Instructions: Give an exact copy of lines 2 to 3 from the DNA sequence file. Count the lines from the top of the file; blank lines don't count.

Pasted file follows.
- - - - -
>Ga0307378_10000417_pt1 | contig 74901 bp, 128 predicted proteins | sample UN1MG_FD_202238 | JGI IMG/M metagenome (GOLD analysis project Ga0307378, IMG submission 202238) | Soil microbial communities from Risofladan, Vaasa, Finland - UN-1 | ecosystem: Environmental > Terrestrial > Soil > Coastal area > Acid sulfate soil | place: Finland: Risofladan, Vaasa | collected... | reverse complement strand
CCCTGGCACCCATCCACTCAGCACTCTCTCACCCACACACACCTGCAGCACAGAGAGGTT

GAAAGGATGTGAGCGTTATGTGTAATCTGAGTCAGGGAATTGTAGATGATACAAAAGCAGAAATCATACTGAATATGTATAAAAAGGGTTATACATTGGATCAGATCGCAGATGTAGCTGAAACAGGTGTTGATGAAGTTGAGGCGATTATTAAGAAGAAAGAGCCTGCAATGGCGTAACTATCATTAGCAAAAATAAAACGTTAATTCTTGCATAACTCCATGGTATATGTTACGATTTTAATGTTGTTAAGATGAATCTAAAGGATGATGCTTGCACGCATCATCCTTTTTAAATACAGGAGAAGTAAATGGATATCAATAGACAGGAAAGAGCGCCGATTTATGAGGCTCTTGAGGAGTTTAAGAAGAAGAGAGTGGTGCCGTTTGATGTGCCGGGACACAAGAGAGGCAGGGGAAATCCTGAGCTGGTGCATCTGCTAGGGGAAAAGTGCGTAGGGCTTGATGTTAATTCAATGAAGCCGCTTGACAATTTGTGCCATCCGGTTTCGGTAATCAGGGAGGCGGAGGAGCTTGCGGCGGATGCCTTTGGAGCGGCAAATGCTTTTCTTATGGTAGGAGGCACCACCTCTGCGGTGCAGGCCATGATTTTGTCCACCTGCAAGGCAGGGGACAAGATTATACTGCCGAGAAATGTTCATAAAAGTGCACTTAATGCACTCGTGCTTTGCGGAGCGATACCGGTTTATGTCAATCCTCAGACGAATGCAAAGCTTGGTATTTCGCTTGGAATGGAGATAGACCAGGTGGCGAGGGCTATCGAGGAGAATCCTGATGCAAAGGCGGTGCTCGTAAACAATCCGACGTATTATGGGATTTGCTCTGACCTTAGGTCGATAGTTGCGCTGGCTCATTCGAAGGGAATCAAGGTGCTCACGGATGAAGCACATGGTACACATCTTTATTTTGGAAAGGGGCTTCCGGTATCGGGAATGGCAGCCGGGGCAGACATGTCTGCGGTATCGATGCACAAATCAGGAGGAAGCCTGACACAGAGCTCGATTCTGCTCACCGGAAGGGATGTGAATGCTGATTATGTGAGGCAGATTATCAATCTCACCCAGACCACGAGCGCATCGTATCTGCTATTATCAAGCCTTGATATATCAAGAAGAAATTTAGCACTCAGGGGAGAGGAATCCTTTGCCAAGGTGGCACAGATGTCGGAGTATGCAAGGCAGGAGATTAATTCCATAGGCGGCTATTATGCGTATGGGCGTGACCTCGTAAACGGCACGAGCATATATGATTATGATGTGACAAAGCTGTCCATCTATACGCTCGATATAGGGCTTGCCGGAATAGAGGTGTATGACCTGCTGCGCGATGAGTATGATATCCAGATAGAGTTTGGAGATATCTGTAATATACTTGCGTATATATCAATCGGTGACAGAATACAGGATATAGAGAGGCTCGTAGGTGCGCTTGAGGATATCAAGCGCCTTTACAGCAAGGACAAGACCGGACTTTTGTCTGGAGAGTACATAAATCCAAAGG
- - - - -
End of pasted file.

CCCTGGCACCCATCCACTCAGCACTCTCTCACCCACACACACCTGCAGCACAGAGAGGTT

GAAAGGATGTGAGCGTTATGTGTAATCTGAGTCAGGGAATTGTAGATGATACAAAAGCAGAAATCATACTGAATATGTATAAAAAGGGTTATACATTGGATCAGATCGCAGATGTAGCTGAAACAGGTGTTGATGAAGTTGAGGCGATTATTAAGAAGAAAGAGCCTGCAATGGCGTAACTATCATTAGCAAAAATAAAACGTTAATTCTTGCATAACTCCATGGTATATGTTACGATTTTAATGTTGTTAAGATGAATCTAAAGGATGATGCTTGCACGCATCATCCTTTTTAAATACAGGAGAAGTAAATGGATATCAATAGACAGGAAAGAGCGCCGATTTATGAGGCTCTTGAGGAGTTTAAGAAGAAGAGAGTGGTGCCGTTTGATGTGCCGGGACACAAGAGAGGCAGGGGAAATCCTGAGCTGGTGCATCTGCTAGGGGAAAAGTGCGTAGGGCTTGATGTTAATTCAATGAAGCCGCTTGACAATTTGTGCCATCCGGTTTCGGTAATCAGGGAGGCGGAGGAGCTTGCGGCGGATGCCTTTGGAGCGGCAAATGCTTTTCTTATGGTAGGAGGCACCACCTCTGCGGTGCAGGCCATGATTTTGTCCACCTGCAAGGCAGGGGACAAGATTATACTGCCGAGAAATGTTCATAAAAGTGCACTTAATGCACTCGTGCTTTGCGGAGCGATACCGGTTTATGTCAATCCTCAGACGAATGCAAAGCTTGGTATTTCGCTTGGAATGGAGATAGACCAGGTGGCGAGGGCTATCGAGGAGAATCCTGATGCAAAGGCGGTGCTCGTAAACAATCCGACGTATTATGGGATTTGCTCTGACCTTAGGTCGATAGTTGCGCTGGCTCATTCGAAGGGAATCAAGGTGCTCACGGATGAAGCACATGGTACACATCTTTATTTTGGAAAGGGGCTTCCGGTATCGGGAATGGCAGCCGGGGCAGACATGTCTGCGGTATCGATGCACAAATCAGGAGGAAGCCTGACACAGAGCTCGATTCTGCTCACCGGAAGGGATGTGAATGCTGATTATGTGAGGCAGATTATCAATCTCACCCAGACCACGAGCGCATCGTATCTGCTATTATCAAGCCTTGATATATCAAGAAGAAATTTAGCACTCAGGGGAGAGGAATCCTTTGCCAAGGTGGCACAGATGTCGGAGTATGCAAGGCAGGAGATTAATTCCATAGGCGGCTATTATGCGTATGGGCGTGACCTCGTAAACGGCACGAGCATATATGATTATGATGTGACAAAGCTGTCCATCTATACGCTCGATATAGGGCTTGCCGGAATAGAGGTGTATGACCTGCTGCGCGATGAGTATGATATCCAGATAGAGTTTGGAGATATCTGTAATATACTTGCGTATATATCAATCGGTGACAGAATACAGGATATAGAGAGGCTCGTAGGTGCGCTTGAGGATATCAAGCGCCTTTACAGCAAGGACAAGACCGGACTTTTGTCTGGAGAGTACATAAATCCAAAGG